Remember my post about Successful Entertaining? Well, I recently had the opportunity to practice what I preached. We were scheduled to host our Gourmet Supper Club (we call it that, but actually we are just four couples who enjoy food and cooking) this past Sunday night. At our last event, on New Year's Day when L and T prepared an incredible New Orleans Brunch, T said he wanted me to prepare quail when it was our turn. That started me thinking and planning---how to prepare the quail. Grilled quail, baked quail, stuffed quail, creamed quail, quail and grits, quail with wine, or what?
The truth is, there is no better way to prepare quail than to fry them. So, I thought well, we'll just lower the formality level a little and have the event at the farm. This group has not been to our farm, so it would be a good opportunity for a different experience for them. I planned for us to meet about 4:00--to give us plenty of daylight--and to eat in our barn. I had it all planned in my mind. I even decided to print menu cards for the occasion and to move one of the "old family rugs" out to the barn to serve as an anchor for the table and to add a little color to the concrete floor. The best laid plans, right?
Well, I could not control the weather, and by the end of the week it looked bleak. On Thursday, I called and changed the venue to our home. Here's how this party stacked up against those seven rules I wrote about from Southern Accents:
Camouflage your flaws. I had to do that; it was too late to enlist my housekeeper's help in special cleaning. Tom and I hit the high spots on Saturday, and I spent time making the sure the dining room had some wow. Here's how the table looked:
Do not be afraid to fake it. My menu was as follows: Buttermilk Fried South Georgia Quail; Yellow Squash Casserole; Grape Tomatoes and Bleu Cheese in Romaine Nests; South Alabama Truffles; Cathead Biscuits and Henry County Gravy; Chocolate Mint Trifle Shooters; House Wines. I knew the quail would have to star in the menu, so I looked for ways to ease the workload. There are wonderful frozen biscuits at the market; check. Gravy, no problem. Squash --can make ahead; Salad, easy. That left the quail, the Truffles, and the Shooters that would require the most effort. Remember, I wrote about the truffles--grits wrapped around crabmeat and deep fried. While I looked for shortcuts, I also needed a little wow in the menu and I knew the Truffles and the Shooters would provide that. The shooters were simply my version of chocolate trifle (starting with brownie mix) served in my colored shot glasses. This was a heavy meal, and I knew we needed just a taste of dessert. The wine we offered with dinner was Cantina Zaccagnini, a montepulciano d'abruzzo, that I had read about in the Wall Street Journal (Weekend Edition). We like it; it's just a good red house wine. One member of our group is quite the wine connoisseur (his wine cellar is bigger than our house), so I never try to bluff my way around wines. We don't know much, but he is gracious about our oenophilic (how about that for a new word?) ignorance.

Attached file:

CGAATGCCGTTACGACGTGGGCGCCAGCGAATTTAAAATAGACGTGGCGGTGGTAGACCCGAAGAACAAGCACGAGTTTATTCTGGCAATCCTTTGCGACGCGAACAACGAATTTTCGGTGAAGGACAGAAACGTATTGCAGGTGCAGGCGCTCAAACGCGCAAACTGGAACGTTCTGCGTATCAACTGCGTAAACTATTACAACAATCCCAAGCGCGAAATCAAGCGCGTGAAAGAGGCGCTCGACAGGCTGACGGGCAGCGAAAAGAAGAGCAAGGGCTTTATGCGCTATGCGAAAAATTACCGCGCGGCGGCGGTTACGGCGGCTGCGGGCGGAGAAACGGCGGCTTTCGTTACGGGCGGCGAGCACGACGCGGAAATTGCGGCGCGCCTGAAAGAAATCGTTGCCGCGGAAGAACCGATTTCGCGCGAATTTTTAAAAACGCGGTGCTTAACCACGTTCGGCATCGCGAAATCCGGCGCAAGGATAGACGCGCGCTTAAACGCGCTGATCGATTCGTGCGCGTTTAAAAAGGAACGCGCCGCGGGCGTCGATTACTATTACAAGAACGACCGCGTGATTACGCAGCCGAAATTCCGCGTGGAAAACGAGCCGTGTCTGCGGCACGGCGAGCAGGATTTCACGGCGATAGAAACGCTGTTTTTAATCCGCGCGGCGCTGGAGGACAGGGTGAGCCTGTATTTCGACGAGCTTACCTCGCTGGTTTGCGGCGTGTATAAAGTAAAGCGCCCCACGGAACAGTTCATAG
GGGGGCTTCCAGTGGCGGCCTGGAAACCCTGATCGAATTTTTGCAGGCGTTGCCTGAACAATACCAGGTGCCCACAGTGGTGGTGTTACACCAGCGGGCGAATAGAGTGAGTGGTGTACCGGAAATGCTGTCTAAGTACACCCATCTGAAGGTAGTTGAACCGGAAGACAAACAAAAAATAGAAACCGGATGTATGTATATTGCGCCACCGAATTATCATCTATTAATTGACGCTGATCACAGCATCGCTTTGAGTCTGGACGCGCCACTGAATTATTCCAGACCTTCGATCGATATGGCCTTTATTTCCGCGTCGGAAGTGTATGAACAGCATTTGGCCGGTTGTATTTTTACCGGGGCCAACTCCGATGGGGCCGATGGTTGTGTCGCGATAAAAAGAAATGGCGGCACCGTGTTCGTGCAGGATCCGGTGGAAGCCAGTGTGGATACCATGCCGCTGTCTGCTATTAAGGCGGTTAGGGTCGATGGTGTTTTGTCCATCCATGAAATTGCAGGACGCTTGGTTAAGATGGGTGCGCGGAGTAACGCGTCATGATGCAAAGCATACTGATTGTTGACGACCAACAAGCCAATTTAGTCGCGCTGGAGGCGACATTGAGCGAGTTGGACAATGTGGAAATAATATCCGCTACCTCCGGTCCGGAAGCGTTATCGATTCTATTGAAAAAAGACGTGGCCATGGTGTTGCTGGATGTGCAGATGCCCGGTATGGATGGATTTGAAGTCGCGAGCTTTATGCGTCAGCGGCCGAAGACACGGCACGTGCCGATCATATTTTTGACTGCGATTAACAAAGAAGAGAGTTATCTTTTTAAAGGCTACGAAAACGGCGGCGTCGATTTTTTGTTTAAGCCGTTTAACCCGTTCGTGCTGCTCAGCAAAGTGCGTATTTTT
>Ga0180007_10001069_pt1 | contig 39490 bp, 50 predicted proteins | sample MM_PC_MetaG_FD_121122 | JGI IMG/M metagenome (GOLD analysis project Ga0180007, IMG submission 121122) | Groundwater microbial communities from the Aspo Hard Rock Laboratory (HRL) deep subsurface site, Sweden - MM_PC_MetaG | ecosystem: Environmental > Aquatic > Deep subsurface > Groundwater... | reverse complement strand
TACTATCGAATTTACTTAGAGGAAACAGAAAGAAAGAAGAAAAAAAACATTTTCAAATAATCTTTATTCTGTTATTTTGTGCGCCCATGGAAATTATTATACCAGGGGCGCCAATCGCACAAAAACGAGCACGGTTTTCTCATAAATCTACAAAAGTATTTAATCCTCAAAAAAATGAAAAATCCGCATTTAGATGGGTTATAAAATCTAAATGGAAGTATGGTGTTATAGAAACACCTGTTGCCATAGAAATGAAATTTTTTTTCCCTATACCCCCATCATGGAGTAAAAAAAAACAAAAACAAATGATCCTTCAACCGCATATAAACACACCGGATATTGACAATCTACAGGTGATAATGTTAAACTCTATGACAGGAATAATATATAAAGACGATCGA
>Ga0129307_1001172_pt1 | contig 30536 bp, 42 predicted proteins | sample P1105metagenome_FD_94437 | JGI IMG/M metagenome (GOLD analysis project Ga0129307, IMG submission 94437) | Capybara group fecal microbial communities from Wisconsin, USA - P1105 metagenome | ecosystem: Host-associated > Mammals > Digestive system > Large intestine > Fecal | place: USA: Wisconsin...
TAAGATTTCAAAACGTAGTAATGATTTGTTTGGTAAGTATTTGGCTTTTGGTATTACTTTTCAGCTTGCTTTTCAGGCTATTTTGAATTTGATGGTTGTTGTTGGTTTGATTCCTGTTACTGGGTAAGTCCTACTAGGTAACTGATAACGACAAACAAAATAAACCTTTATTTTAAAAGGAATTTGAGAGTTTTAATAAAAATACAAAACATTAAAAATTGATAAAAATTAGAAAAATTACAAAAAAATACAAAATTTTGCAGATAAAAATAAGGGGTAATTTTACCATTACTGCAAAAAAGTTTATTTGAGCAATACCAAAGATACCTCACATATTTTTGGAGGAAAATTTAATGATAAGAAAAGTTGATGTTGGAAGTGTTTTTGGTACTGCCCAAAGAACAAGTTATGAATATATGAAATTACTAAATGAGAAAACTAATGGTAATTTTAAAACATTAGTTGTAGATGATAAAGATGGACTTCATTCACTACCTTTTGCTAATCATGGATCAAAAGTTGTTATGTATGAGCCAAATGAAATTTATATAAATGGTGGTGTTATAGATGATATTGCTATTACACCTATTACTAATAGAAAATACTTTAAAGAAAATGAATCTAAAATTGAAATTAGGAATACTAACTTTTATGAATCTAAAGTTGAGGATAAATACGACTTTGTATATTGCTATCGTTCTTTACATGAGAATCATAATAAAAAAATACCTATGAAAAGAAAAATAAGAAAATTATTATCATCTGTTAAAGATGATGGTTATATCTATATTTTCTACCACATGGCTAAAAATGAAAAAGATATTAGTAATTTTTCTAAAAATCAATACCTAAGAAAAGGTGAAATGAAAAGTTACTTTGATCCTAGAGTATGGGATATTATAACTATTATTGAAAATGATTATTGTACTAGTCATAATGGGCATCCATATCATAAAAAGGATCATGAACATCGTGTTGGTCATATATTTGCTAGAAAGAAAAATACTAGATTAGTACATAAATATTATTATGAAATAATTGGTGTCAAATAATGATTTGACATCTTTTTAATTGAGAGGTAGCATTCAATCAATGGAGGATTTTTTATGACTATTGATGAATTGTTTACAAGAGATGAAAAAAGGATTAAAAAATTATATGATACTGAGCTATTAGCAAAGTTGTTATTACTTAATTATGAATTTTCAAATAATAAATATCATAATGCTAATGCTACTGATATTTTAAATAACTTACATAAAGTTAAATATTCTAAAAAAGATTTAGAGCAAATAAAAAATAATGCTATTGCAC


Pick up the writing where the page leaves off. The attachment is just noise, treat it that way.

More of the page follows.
Be a mix master. You may not see it readily in the photo, but I used three different patterns of stemware and three patterns of demitasse spoons for dessert.
Know when (not) to fold them. You can see in the photo that I used my good old animal print napkins--in the traditional fold. They are so soft and absorbent from many washings, and I knew that the fried quail would be messy. They were just the ticket.
See how low or high you can go. You can easily see in the photo that I used the tall silver vase, this time with pheasant feathers in it. This was another way I saved time. The vase and feathers were in a different setting in the house, and I just moved them to the table. I'm not even sure the vase was freshly polished---do you think anyone noticed?
Break up the couples. Yes, I used place cards so no couples were seated together. They thought my place card holders were great--wine corks with a dime glued to the bottom for weight and stability and a cut about one fourth inch deep across the top to hold the card.
Some rules are made not to be broken. You can see that I maintained the traditional place setting.
A lot of work? You bet, even with the shortcuts. But this group is appreciative. They notice the little details; they want a description of the food and the wines, and they are gracious in their compliments. I love to cook under those circumstances.
Another thought. You know this is all about timing, and this is the time in my life when I can get the creative juices flowing about cooking and entertaining. I have the time, and I enjoy the preparations. When our children were young and at home it was hard to get beyond chicken nuggets and mac and cheese--and add that Andrew didn't want two foods mixed together or to touch on his plate. I remember thinking that we might never have a nice meal again. The key is to do the best with whatever stage you are in and to share meals and your home with friends.